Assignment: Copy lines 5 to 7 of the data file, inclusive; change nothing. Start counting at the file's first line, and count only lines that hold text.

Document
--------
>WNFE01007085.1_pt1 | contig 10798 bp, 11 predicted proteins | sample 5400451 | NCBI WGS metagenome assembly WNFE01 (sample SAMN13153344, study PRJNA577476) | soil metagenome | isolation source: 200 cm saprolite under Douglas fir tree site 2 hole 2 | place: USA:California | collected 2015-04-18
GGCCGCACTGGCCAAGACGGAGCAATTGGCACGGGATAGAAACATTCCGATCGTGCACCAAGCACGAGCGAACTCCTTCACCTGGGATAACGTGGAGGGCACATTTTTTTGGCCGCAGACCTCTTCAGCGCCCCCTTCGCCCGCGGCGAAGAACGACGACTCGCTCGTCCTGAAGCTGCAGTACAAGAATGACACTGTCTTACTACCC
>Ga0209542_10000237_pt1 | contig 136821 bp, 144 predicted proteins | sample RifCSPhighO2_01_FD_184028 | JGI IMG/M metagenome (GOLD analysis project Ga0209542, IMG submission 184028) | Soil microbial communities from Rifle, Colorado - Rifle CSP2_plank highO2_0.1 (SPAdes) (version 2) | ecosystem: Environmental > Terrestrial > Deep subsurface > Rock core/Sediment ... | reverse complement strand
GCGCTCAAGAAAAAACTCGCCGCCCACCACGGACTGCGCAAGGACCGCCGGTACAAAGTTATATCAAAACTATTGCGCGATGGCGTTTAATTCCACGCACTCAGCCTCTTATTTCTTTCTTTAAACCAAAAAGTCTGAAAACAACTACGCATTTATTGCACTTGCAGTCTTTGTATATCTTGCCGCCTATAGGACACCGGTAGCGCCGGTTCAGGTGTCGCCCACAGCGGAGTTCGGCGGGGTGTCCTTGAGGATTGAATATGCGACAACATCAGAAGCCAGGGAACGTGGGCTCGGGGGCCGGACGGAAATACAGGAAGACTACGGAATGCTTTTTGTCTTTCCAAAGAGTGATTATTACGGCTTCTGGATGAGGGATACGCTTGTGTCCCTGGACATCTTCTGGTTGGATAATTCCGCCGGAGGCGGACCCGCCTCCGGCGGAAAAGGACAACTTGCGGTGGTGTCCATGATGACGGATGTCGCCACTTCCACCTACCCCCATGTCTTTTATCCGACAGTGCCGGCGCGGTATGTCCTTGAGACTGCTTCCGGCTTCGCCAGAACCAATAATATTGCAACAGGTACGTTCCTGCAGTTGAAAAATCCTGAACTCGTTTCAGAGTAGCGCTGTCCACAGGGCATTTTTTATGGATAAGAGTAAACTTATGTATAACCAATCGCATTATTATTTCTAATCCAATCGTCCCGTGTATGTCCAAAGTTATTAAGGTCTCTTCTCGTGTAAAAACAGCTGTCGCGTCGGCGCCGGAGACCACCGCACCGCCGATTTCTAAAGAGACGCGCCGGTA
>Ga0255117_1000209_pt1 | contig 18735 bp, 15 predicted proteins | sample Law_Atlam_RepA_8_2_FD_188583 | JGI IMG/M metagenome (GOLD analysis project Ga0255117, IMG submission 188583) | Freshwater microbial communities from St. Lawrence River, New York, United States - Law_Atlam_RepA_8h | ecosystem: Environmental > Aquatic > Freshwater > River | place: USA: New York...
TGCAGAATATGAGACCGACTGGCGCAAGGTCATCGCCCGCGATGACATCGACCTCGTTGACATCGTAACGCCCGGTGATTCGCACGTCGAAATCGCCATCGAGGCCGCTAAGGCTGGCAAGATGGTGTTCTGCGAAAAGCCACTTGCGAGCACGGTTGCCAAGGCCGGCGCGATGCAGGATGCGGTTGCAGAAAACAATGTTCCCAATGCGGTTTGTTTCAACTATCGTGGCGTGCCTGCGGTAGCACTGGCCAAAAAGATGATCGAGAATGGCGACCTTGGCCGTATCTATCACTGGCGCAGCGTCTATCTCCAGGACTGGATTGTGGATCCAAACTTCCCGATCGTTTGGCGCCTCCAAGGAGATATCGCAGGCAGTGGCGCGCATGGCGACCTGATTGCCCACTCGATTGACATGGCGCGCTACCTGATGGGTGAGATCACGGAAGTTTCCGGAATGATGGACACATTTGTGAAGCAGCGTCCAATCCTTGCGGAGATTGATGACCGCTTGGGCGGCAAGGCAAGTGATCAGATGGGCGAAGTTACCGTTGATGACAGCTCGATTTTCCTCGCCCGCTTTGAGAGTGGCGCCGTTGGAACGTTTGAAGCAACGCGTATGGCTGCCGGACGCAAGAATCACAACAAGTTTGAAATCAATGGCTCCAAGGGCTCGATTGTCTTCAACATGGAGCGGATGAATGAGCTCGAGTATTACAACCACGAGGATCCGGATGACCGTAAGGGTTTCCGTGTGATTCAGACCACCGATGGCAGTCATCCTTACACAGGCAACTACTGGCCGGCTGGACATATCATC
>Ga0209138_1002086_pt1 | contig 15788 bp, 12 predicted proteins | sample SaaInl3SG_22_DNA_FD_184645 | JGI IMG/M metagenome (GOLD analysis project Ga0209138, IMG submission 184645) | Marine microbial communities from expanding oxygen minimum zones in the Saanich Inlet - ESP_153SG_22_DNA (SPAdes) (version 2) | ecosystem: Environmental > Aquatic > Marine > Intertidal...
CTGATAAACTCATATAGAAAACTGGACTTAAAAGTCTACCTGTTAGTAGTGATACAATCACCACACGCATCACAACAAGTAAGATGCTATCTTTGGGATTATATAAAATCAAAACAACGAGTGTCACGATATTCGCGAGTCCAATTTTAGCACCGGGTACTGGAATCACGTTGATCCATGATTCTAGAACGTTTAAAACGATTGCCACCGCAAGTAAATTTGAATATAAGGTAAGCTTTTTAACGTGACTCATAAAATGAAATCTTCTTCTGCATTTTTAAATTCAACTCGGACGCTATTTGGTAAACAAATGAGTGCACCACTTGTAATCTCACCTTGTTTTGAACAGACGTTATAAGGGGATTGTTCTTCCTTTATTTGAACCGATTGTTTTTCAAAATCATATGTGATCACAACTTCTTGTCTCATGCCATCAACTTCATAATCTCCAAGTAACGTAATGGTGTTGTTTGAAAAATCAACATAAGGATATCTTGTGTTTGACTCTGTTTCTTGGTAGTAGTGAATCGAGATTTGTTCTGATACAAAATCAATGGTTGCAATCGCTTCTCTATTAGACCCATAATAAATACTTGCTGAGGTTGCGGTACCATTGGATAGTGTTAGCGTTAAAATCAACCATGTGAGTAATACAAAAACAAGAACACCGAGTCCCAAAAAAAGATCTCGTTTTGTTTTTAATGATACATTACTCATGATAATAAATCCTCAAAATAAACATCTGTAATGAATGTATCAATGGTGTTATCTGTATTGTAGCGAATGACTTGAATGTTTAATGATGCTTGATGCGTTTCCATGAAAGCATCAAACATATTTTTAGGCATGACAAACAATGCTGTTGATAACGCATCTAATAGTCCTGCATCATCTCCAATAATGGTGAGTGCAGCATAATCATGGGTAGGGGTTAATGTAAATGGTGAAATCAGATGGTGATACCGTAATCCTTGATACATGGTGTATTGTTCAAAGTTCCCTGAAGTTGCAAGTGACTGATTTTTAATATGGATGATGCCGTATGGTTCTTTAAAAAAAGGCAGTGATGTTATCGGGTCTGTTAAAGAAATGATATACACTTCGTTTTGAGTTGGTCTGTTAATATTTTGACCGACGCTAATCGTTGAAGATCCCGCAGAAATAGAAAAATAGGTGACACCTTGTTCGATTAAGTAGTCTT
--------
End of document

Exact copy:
>Ga0255117_1000209_pt1 | contig 18735 bp, 15 predicted proteins | sample Law_Atlam_RepA_8_2_FD_188583 | JGI IMG/M metagenome (GOLD analysis project Ga0255117, IMG submission 188583) | Freshwater microbial communities from St. Lawrence River, New York, United States - Law_Atlam_RepA_8h | ecosystem: Environmental > Aquatic > Freshwater > River | place: USA: New York...
TGCAGAATATGAGACCGACTGGCGCAAGGTCATCGCCCGCGATGACATCGACCTCGTTGACATCGTAACGCCCGGTGATTCGCACGTCGAAATCGCCATCGAGGCCGCTAAGGCTGGCAAGATGGTGTTCTGCGAAAAGCCACTTGCGAGCACGGTTGCCAAGGCCGGCGCGATGCAGGATGCGGTTGCAGAAAACAATGTTCCCAATGCGGTTTGTTTCAACTATCGTGGCGTGCCTGCGGTAGCACTGGCCAAAAAGATGATCGAGAATGGCGACCTTGGCCGTATCTATCACTGGCGCAGCGTCTATCTCCAGGACTGGATTGTGGATCCAAACTTCCCGATCGTTTGGCGCCTCCAAGGAGATATCGCAGGCAGTGGCGCGCATGGCGACCTGATTGCCCACTCGATTGACATGGCGCGCTACCTGATGGGTGAGATCACGGAAGTTTCCGGAATGATGGACACATTTGTGAAGCAGCGTCCAATCCTTGCGGAGATTGATGACCGCTTGGGCGGCAAGGCAAGTGATCAGATGGGCGAAGTTACCGTTGATGACAGCTCGATTTTCCTCGCCCGCTTTGAGAGTGGCGCCGTTGGAACGTTTGAAGCAACGCGTATGGCTGCCGGACGCAAGAATCACAACAAGTTTGAAATCAATGGCTCCAAGGGCTCGATTGTCTTCAACATGGAGCGGATGAATGAGCTCGAGTATTACAACCACGAGGATCCGGATGACCGTAAGGGTTTCCGTGTGATTCAGACCACCGATGGCAGTCATCCTTACACAGGCAACTACTGGCCGGCTGGACATATCATC
>Ga0209138_1002086_pt1 | contig 15788 bp, 12 predicted proteins | sample SaaInl3SG_22_DNA_FD_184645 | JGI IMG/M metagenome (GOLD analysis project Ga0209138, IMG submission 184645) | Marine microbial communities from expanding oxygen minimum zones in the Saanich Inlet - ESP_153SG_22_DNA (SPAdes) (version 2) | ecosystem: Environmental > Aquatic > Marine > Intertidal...